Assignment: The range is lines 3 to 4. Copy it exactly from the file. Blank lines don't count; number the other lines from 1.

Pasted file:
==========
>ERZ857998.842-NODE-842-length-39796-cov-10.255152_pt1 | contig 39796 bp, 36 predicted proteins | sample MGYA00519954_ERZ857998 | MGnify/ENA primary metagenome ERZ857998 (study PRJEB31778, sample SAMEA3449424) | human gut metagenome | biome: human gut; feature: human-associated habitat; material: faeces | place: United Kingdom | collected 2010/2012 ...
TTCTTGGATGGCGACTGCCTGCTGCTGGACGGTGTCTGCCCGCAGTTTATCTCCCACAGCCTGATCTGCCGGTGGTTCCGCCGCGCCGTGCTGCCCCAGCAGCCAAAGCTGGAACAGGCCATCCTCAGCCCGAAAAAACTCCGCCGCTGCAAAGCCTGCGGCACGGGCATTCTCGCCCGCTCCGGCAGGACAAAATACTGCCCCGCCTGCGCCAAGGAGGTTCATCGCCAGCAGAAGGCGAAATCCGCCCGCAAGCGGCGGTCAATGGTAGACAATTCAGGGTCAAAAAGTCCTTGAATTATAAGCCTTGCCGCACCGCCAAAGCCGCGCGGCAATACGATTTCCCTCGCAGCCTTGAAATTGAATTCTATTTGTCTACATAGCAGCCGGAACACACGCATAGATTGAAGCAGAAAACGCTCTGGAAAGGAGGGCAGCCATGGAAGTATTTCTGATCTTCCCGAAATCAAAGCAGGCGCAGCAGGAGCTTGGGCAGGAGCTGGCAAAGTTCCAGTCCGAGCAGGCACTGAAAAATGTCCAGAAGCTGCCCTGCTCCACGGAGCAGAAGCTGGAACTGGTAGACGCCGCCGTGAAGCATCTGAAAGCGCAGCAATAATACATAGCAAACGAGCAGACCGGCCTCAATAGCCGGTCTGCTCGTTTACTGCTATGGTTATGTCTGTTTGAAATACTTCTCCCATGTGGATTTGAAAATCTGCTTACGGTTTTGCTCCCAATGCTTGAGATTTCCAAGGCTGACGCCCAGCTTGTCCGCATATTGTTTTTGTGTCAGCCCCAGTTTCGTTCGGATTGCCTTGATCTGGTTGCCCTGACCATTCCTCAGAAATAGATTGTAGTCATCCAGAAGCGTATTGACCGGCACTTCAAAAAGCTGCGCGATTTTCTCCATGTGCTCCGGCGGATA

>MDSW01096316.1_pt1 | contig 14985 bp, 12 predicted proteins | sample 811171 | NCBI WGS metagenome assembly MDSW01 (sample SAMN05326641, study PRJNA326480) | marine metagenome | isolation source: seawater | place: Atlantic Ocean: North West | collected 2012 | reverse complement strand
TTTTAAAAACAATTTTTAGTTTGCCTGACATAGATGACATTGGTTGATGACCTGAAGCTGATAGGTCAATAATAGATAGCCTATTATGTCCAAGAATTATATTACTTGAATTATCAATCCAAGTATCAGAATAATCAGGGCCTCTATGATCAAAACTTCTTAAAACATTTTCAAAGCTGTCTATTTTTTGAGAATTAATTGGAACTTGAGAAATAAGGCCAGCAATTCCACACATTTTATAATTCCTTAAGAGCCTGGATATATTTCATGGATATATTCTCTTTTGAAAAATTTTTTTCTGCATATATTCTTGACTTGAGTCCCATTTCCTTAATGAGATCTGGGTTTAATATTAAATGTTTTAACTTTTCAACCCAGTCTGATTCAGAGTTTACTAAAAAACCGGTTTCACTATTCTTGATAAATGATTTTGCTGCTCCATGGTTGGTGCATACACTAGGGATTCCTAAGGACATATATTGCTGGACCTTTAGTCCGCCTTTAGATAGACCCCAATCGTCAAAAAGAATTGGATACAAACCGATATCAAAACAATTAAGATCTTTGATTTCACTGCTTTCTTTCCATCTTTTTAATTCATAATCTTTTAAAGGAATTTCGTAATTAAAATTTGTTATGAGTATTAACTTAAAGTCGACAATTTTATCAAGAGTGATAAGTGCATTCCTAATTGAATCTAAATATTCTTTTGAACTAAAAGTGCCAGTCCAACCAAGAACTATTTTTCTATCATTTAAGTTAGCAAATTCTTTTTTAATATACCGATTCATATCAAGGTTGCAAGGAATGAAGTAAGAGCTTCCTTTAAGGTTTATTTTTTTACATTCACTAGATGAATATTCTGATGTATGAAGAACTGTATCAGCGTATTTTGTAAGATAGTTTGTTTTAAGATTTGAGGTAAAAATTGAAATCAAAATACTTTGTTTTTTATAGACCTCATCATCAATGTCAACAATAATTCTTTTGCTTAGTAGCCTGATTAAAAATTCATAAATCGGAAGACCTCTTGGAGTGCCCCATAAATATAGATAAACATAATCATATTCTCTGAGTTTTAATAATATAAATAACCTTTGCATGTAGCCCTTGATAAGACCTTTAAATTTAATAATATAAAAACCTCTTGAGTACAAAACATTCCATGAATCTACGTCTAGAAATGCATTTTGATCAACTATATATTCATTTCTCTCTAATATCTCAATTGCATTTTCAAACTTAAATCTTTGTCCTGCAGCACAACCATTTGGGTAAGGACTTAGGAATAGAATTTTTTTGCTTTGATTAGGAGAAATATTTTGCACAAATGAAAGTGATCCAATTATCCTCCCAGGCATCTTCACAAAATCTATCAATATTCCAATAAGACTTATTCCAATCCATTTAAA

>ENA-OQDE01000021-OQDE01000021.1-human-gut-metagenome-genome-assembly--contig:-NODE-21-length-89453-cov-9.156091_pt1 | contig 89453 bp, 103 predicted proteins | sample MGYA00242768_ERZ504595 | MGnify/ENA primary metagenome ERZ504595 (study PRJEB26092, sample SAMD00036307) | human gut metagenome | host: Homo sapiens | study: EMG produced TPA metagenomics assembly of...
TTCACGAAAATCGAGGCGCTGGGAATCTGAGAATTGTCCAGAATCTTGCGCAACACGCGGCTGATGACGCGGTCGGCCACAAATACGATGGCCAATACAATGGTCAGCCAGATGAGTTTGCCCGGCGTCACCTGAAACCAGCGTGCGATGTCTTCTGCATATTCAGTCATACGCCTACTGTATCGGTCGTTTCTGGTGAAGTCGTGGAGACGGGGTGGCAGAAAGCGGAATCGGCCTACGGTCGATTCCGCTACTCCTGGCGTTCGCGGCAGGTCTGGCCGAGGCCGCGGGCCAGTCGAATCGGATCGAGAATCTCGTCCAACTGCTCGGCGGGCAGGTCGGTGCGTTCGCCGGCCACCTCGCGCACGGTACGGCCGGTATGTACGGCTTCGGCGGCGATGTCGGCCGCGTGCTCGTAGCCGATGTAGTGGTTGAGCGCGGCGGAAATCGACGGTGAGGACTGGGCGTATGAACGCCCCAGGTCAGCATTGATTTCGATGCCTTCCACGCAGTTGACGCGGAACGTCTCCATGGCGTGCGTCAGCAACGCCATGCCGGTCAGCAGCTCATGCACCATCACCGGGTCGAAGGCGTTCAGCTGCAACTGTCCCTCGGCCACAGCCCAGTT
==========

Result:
>MDSW01096316.1_pt1 | contig 14985 bp, 12 predicted proteins | sample 811171 | NCBI WGS metagenome assembly MDSW01 (sample SAMN05326641, study PRJNA326480) | marine metagenome | isolation source: seawater | place: Atlantic Ocean: North West | collected 2012 | reverse complement strand
TTTTAAAAACAATTTTTAGTTTGCCTGACATAGATGACATTGGTTGATGACCTGAAGCTGATAGGTCAATAATAGATAGCCTATTATGTCCAAGAATTATATTACTTGAATTATCAATCCAAGTATCAGAATAATCAGGGCCTCTATGATCAAAACTTCTTAAAACATTTTCAAAGCTGTCTATTTTTTGAGAATTAATTGGAACTTGAGAAATAAGGCCAGCAATTCCACACATTTTATAATTCCTTAAGAGCCTGGATATATTTCATGGATATATTCTCTTTTGAAAAATTTTTTTCTGCATATATTCTTGACTTGAGTCCCATTTCCTTAATGAGATCTGGGTTTAATATTAAATGTTTTAACTTTTCAACCCAGTCTGATTCAGAGTTTACTAAAAAACCGGTTTCACTATTCTTGATAAATGATTTTGCTGCTCCATGGTTGGTGCATACACTAGGGATTCCTAAGGACATATATTGCTGGACCTTTAGTCCGCCTTTAGATAGACCCCAATCGTCAAAAAGAATTGGATACAAACCGATATCAAAACAATTAAGATCTTTGATTTCACTGCTTTCTTTCCATCTTTTTAATTCATAATCTTTTAAAGGAATTTCGTAATTAAAATTTGTTATGAGTATTAACTTAAAGTCGACAATTTTATCAAGAGTGATAAGTGCATTCCTAATTGAATCTAAATATTCTTTTGAACTAAAAGTGCCAGTCCAACCAAGAACTATTTTTCTATCATTTAAGTTAGCAAATTCTTTTTTAATATACCGATTCATATCAAGGTTGCAAGGAATGAAGTAAGAGCTTCCTTTAAGGTTTATTTTTTTACATTCACTAGATGAATATTCTGATGTATGAAGAACTGTATCAGCGTATTTTGTAAGATAGTTTGTTTTAAGATTTGAGGTAAAAATTGAAATCAAAATACTTTGTTTTTTATAGACCTCATCATCAATGTCAACAATAATTCTTTTGCTTAGTAGCCTGATTAAAAATTCATAAATCGGAAGACCTCTTGGAGTGCCCCATAAATATAGATAAACATAATCATATTCTCTGAGTTTTAATAATATAAATAACCTTTGCATGTAGCCCTTGATAAGACCTTTAAATTTAATAATATAAAAACCTCTTGAGTACAAAACATTCCATGAATCTACGTCTAGAAATGCATTTTGATCAACTATATATTCATTTCTCTCTAATATCTCAATTGCATTTTCAAACTTAAATCTTTGTCCTGCAGCACAACCATTTGGGTAAGGACTTAGGAATAGAATTTTTTTGCTTTGATTAGGAGAAATATTTTGCACAAATGAAAGTGATCCAATTATCCTCCCAGGCATCTTCACAAAATCTATCAATATTCCAATAAGACTTATTCCAATCCATTTAAA